When one considers the prodigality of nature, it is a mild form of mental derangement to suppose that there can be a lack in the universe that is filled with unlimited abundance. To be sure there is inequality of distribution, but this is due to “man’s inhumanity to man,” rather than to God’s “immutable plan.” We have various recipes for the conquest of poverty. The poor are recommended to be more industrious and less extravagant, which is not bad advice to give to any class.

But there are times when the most industrious and least extravagant find themselves in what are [164] called straitened circumstances. War, trade fluctuations and sickness are conditions over which the most industrious and the least extravagant cannot always exercise control. It is not always because men have spent their money in riotous living that they find themselves, when their little savings are all gone, unable to purchase the remedy and food which the doctor prescribes for a sick wife or child. That poverty is due to drink and gambling in many instances is true, but frequently men and women drink and gamble as the children in the old sergeant’s precinct steal bananas or apples. They want something which instinct tells them they ought to have and, not knowing the right way to procure it, they yield to the temptation which ignorance calls the easiest way, but which subsequently proves to be the hardest way.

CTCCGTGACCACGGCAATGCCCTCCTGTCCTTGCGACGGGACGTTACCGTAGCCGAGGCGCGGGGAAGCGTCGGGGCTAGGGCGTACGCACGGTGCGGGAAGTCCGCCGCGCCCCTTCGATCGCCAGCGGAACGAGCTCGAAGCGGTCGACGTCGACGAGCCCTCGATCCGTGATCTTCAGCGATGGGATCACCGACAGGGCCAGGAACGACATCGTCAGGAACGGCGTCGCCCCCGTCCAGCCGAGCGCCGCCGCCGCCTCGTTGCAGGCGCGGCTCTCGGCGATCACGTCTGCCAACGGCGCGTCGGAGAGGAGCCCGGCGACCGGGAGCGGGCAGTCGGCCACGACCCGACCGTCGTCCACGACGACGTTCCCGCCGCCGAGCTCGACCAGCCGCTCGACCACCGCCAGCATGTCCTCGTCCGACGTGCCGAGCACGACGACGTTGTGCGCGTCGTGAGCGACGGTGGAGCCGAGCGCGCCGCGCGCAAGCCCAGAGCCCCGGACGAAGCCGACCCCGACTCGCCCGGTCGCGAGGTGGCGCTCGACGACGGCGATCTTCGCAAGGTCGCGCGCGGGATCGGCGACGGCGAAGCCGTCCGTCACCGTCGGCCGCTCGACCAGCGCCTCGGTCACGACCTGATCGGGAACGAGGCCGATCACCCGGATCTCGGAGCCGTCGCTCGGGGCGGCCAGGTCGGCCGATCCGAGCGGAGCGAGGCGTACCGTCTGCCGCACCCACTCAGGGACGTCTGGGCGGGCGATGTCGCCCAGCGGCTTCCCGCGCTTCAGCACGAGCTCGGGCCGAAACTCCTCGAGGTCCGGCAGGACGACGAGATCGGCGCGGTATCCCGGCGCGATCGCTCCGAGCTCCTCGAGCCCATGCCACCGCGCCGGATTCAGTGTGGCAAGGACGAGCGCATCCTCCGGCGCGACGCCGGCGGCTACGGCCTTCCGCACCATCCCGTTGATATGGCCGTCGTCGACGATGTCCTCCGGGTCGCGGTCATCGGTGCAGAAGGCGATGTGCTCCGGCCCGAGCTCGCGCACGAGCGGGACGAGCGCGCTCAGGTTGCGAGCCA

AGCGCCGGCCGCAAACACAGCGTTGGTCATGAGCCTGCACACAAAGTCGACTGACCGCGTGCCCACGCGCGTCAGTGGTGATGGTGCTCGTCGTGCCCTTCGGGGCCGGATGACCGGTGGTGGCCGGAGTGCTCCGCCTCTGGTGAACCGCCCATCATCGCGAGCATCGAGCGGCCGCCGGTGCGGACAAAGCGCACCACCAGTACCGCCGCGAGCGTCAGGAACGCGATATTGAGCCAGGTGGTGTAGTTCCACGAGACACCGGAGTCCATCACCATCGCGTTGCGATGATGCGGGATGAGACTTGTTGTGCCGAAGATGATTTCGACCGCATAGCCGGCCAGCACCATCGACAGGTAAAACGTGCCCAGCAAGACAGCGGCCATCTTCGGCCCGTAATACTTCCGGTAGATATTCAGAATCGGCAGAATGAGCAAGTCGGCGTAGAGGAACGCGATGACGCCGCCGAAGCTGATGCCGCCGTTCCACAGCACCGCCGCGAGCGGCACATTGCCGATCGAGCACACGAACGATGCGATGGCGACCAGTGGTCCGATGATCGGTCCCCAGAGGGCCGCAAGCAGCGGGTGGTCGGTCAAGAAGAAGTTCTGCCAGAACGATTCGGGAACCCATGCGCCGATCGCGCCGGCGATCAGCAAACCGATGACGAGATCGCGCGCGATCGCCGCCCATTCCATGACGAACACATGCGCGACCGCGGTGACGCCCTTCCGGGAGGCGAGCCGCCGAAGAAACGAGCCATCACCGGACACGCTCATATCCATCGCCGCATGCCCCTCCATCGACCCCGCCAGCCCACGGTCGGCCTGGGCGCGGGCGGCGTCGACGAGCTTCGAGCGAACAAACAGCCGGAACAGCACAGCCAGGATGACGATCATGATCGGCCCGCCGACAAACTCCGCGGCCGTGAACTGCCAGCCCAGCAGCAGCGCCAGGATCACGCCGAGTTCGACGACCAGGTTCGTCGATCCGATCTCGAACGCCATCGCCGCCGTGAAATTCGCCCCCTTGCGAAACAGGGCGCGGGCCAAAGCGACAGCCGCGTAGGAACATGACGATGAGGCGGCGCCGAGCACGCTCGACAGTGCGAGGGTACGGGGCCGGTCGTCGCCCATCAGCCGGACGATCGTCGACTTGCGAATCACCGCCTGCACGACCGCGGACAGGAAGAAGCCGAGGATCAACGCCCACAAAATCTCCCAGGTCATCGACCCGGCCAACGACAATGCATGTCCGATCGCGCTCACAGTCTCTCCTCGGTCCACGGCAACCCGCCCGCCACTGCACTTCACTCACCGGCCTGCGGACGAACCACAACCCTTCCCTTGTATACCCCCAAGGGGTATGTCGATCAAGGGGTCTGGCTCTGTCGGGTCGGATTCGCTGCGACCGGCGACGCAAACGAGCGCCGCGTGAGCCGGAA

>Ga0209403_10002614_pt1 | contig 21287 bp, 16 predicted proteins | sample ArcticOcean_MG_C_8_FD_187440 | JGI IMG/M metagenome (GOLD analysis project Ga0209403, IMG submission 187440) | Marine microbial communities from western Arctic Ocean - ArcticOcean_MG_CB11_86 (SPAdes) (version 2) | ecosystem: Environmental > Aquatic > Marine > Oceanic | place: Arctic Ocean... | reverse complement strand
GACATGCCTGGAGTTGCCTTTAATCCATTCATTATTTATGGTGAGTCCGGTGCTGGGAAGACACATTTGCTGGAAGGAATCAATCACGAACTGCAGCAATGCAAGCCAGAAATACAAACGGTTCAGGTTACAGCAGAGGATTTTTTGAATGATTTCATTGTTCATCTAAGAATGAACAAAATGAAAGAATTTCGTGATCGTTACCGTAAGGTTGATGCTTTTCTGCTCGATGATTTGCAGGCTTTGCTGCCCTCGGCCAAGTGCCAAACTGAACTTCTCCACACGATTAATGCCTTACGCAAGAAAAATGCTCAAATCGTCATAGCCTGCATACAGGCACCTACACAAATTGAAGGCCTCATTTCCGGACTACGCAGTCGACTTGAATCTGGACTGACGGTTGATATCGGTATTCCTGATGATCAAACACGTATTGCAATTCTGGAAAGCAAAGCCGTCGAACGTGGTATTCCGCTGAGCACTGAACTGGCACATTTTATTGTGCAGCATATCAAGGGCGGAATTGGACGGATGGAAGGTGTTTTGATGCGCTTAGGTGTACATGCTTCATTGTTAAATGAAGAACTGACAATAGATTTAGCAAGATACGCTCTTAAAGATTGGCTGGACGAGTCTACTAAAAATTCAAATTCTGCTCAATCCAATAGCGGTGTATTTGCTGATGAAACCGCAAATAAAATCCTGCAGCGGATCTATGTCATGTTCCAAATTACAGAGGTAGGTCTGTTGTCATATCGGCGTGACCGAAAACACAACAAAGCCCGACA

If a man on a small income tries to increase that income by gambling in stocks or betting on horse-races, and become more impoverished in consequence, there is little pity for him. If, on the other hand, a man resists the temptation to gamble under such circumstances, but “drinks to forget,” we have very little pity for him either, especially if the pangs of poverty have not made themselves felt in our personal experience.